Mindfulness and our aging brain
Developing a mindfulness practice may help you improve overall health as you age.
As we age, our cognitive control declines. In recent years, many programs have been developed and promoted to help stimulate our brains with the goal of delaying cognitive decline. However, the research on whether or not these brain-enhancing activities actually helps is not conclusive. These results are because a part of the brain that is affected by aging, has to do with our ability to focus on a task without getting distracted by internal and external stimulus.
At the same time, as we age, the emotion processing and regulation part of our brain is increasing. Therefore, our brains are a paradox – as we age, starting at about 30 years, our cognitive abilities decline and social-emotional abilities increase.
Another interesting aspect of our aging brain is that we tend to remember the positive aspects of past events, even if those events were overwhelmingly negative. Researchers Mather and Carsten (2005) call this the positivity effect. The tendency to focus on the positive, rather than the negative, may have to do with our realization that we have a limited lifetime. Our goals switch from future-oriented to emotional satisfaction and well-being.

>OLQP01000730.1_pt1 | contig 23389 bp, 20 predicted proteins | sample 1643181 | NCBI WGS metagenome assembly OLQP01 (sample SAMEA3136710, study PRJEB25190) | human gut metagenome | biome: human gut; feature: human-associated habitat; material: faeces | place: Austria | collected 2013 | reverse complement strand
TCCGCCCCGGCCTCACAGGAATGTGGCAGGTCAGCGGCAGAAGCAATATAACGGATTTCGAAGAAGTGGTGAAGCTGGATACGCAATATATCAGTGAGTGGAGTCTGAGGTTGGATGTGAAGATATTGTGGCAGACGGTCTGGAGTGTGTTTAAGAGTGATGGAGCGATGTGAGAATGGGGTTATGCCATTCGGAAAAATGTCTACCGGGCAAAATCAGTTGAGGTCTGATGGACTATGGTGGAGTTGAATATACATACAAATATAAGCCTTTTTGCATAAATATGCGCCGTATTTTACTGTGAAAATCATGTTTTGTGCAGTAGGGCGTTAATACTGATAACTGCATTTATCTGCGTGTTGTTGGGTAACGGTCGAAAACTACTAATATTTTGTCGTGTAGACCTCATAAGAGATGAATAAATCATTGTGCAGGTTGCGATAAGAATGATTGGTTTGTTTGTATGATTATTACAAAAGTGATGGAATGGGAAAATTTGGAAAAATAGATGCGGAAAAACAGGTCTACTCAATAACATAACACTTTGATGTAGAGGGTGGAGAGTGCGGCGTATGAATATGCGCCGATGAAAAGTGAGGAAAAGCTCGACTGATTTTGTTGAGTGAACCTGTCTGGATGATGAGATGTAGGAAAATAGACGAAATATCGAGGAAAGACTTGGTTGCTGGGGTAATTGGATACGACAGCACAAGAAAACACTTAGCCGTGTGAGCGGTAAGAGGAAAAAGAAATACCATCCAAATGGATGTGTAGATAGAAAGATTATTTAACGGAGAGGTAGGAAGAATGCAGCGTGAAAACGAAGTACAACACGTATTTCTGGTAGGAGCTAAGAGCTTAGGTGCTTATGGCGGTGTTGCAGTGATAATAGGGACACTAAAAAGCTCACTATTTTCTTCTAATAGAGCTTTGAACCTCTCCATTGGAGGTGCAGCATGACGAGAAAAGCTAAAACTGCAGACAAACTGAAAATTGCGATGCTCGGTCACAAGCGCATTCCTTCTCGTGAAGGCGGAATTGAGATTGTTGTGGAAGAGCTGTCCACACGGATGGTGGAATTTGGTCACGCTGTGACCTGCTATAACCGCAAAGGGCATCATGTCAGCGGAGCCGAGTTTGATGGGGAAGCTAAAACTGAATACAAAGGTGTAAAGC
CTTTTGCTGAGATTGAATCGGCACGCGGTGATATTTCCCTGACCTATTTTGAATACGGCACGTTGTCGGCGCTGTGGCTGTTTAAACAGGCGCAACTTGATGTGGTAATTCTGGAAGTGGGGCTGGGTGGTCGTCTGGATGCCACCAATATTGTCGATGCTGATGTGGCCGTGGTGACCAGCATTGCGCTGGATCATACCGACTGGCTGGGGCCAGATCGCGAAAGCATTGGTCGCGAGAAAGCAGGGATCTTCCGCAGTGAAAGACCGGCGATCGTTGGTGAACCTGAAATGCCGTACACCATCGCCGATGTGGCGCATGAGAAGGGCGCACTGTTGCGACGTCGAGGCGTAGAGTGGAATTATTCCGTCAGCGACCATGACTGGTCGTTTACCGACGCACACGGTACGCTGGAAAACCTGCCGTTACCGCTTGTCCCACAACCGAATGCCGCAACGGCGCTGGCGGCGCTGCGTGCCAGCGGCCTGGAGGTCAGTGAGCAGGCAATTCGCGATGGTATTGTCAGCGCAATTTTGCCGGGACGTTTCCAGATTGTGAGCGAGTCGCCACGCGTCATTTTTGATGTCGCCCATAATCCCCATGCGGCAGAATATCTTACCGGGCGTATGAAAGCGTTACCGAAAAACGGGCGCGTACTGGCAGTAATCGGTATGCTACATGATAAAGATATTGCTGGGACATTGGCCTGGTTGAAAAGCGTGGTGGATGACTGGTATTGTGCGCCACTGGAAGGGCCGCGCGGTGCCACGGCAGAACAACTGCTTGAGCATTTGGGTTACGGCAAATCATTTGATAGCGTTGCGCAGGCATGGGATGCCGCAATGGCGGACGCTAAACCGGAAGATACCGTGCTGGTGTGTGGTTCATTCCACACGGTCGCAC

Some researchers are now looking at the benefits of mindfulness as a way to tap into that increase in social-emotional abilities in order to enhance our brain functioning and overall well-being as we age. As defined by John Kabat-Zinn, mindfulness is paying attention on purpose, in the present moment, without judgement.
Mindfulness has shown to increase our capacity for sustained attention, a cognitive capability. By focusing on the present moment, in particular without judgement, we are tapping into our aging brains’ tendency to focus on our own emotional satisfaction and well-being, rather than plan for the future or dwell on negative past experiences.
There are many ways to learn about mindfulness and begin your own practice. You can look up resources online regarding mindfulness or visit your local library and check out some books. You may also consider contacting your local Michigan State University Extension and signing up for one of our Stress Less for Mindfulness classes. Any way you choose, expanding your knowledge and developing your own mindfulness practice could improve your cognitive, emotional processing and overall well-being as you age.
In conclusion, mindfulness may be a way to improve our cognitive control as we age by teaching us to improve our ability to focus our attention on a particular task, such as our breath, (in the moment) and reduce our attention (on purpose) to external and internal thoughts or events (without judgement).